Uncertain future for young children whose parents died in Johor car crash
Malaysian car crash victims' children face uncertain future. Uncle says...
She should have been back in pre-school this week, reunited with familiar faces, playing, laughing and learning together.
He would have been in his final week of the mid-year holidays, waiting to return to class at Greenwood Primary School and exchange stories with his friends.
But the lives of eight-year-old Chua Jun Xian and his five-year-old sister, Xin Rou, have been turned upside down.
Instead of basking in the memories of a first trip to Malaysia by car, the two children have lost their parents, Mr Chua Keh Loing, 41, and his wife, Madam Sam Chew Yong, 42.
They were killed after their vehicle collided with an MPV in Johor last Friday.
And the future of the children is uncertain.
With no one to care for Jun Xian and Xin Rou here, they may have to leave school and return to Malaysia, where most of the extended family live.
The children and their parents, who were accountants, had been living in a flat in Woodlands with Madam Sam's youngest brother, who works in a factory here and wanted to be known only as Mr Sam.
Mr Sam told The New Paper yesterday: "I am the only one who lived with them in Singapore, but I can't look after them alone because I have to work.
"We hope to let the children return to Singapore to continue studying, but there is no one to care for them."
The children's permanent resident (PR) status is also uncertain. Their parents, who were Malaysians, had lived in Singapore for 10 years and were PRs.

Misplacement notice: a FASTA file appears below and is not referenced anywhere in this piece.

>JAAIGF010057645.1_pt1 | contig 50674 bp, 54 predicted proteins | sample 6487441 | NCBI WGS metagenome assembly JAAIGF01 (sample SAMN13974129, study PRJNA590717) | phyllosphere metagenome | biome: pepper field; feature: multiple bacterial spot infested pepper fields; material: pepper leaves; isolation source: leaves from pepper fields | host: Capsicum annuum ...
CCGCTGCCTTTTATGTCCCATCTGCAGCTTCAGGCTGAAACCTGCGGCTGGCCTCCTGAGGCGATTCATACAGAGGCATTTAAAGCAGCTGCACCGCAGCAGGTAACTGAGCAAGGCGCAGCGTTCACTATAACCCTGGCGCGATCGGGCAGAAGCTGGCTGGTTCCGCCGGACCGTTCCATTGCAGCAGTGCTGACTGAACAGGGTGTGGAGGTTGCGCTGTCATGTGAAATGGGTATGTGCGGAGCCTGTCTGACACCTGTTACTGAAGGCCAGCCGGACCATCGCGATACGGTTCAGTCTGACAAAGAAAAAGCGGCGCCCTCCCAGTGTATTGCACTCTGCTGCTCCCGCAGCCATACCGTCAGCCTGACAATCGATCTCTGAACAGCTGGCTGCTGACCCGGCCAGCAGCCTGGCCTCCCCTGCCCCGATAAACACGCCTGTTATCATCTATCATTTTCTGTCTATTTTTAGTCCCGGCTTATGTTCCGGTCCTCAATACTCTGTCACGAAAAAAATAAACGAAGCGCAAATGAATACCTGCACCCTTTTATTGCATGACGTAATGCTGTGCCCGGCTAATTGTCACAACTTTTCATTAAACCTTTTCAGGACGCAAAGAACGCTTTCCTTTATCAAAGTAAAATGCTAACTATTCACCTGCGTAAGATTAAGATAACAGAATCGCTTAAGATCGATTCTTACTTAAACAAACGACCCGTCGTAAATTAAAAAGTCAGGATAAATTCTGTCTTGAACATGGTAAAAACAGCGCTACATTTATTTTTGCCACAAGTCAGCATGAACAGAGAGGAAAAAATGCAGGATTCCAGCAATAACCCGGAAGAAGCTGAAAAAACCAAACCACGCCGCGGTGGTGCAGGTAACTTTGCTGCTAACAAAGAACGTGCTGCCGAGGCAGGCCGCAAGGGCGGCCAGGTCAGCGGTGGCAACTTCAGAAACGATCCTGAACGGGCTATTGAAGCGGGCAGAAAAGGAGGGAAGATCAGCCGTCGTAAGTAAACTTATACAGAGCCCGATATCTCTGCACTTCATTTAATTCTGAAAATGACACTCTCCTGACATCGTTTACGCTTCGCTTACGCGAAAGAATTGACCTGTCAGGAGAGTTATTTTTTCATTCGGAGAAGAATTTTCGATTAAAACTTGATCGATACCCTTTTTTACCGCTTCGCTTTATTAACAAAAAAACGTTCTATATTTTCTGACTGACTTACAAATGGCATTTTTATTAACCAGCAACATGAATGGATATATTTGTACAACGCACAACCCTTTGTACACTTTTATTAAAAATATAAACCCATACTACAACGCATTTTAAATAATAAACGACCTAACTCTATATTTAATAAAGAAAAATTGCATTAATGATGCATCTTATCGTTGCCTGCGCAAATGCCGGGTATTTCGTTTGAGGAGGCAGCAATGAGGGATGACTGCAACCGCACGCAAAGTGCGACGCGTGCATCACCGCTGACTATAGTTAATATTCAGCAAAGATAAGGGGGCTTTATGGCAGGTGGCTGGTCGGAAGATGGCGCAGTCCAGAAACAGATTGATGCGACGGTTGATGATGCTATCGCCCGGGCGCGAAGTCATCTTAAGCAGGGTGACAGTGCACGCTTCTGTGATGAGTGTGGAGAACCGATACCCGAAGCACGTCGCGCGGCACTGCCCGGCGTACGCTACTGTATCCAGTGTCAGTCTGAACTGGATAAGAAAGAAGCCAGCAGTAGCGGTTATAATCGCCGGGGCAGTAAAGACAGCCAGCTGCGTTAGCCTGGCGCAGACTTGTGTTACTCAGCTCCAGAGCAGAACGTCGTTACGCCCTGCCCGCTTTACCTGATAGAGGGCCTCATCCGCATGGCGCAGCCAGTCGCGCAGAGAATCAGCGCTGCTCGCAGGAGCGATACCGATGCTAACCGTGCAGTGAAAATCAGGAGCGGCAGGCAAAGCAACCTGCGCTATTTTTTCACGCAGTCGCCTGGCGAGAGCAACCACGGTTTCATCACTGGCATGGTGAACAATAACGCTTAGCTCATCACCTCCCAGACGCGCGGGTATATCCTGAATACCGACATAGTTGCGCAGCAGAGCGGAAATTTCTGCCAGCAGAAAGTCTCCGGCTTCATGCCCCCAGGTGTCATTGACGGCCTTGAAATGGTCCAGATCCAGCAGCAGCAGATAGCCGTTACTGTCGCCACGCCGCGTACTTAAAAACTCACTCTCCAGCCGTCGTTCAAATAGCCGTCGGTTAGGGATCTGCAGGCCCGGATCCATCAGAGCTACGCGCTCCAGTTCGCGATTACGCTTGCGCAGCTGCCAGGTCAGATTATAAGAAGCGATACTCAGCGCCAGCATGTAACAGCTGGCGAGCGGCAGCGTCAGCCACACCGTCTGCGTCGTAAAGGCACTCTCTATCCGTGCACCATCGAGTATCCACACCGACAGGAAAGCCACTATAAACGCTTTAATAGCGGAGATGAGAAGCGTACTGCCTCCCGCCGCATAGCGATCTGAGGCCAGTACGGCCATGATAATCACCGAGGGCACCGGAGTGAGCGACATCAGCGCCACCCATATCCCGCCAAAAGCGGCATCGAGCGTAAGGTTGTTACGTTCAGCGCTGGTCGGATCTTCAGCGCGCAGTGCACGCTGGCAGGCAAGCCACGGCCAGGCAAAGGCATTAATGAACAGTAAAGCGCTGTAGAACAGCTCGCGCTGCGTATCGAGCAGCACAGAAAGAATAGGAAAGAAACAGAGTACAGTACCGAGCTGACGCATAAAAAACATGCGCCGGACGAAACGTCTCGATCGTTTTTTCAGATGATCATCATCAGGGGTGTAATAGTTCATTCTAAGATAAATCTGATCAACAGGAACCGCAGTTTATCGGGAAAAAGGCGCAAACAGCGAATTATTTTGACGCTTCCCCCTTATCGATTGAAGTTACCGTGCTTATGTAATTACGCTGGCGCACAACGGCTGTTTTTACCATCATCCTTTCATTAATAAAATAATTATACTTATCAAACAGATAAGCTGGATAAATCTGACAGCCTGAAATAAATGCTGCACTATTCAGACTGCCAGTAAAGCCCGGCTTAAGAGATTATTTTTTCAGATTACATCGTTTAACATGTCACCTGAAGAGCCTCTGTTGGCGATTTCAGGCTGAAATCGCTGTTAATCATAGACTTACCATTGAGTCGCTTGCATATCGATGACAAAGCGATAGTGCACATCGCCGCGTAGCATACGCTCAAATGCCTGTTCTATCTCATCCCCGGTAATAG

Jun Xian and Xin Rou were born in Malaysia and were cared for by Madam Sam's mother before they joined their parents here three years ago. Their grandmother, who is 64, is now paralysed.
Said Mrs Nadia Moynihan, senior associate at Kalco Law LLC: "If the PR status of the children was sponsored by their parents, it may be revoked now that the parents have died.
"However, such cases are subject to the discretion of the Immigration and Checkpoints Authority (ICA).
"The ICA will consider other factors, like whether the children have spent the bulk of their lives here, study here and have people to care for them here."
The two children are now staying in Malaysia with relatives.
Greenwood Primary School principal Cheryl Foo told TNP it has offered the family support and assistance.
"We are working closely with (Jun Xian's) guardians to support him emotionally through counselling and explore possible financial support for his education and after-school care arrangements at the student care centre based in our school," Ms Foo said.
With no knowledge of the existence of a will or the couple's assets, the family is at a loss over how to proceed with legal arrangements.
Mr Joel Loh, an associate at law firm Chiu Cheong LLC, told TNP: "In this case, whether the (flat) is owned solely, jointly or as tenants in common by the parents, under the Intestate Succession Act, both children will receive equal share of the (flat)."
As for the assets, Mr Loh advised the family to look through documents, such as bank statements and insurance policies. They can also seek a lawyer's assistance to write to relevant banks and institutions, such as The Central Depository, for more information.
But Mr Sam said: "Right now, we don't even know whether we are able to afford legal services."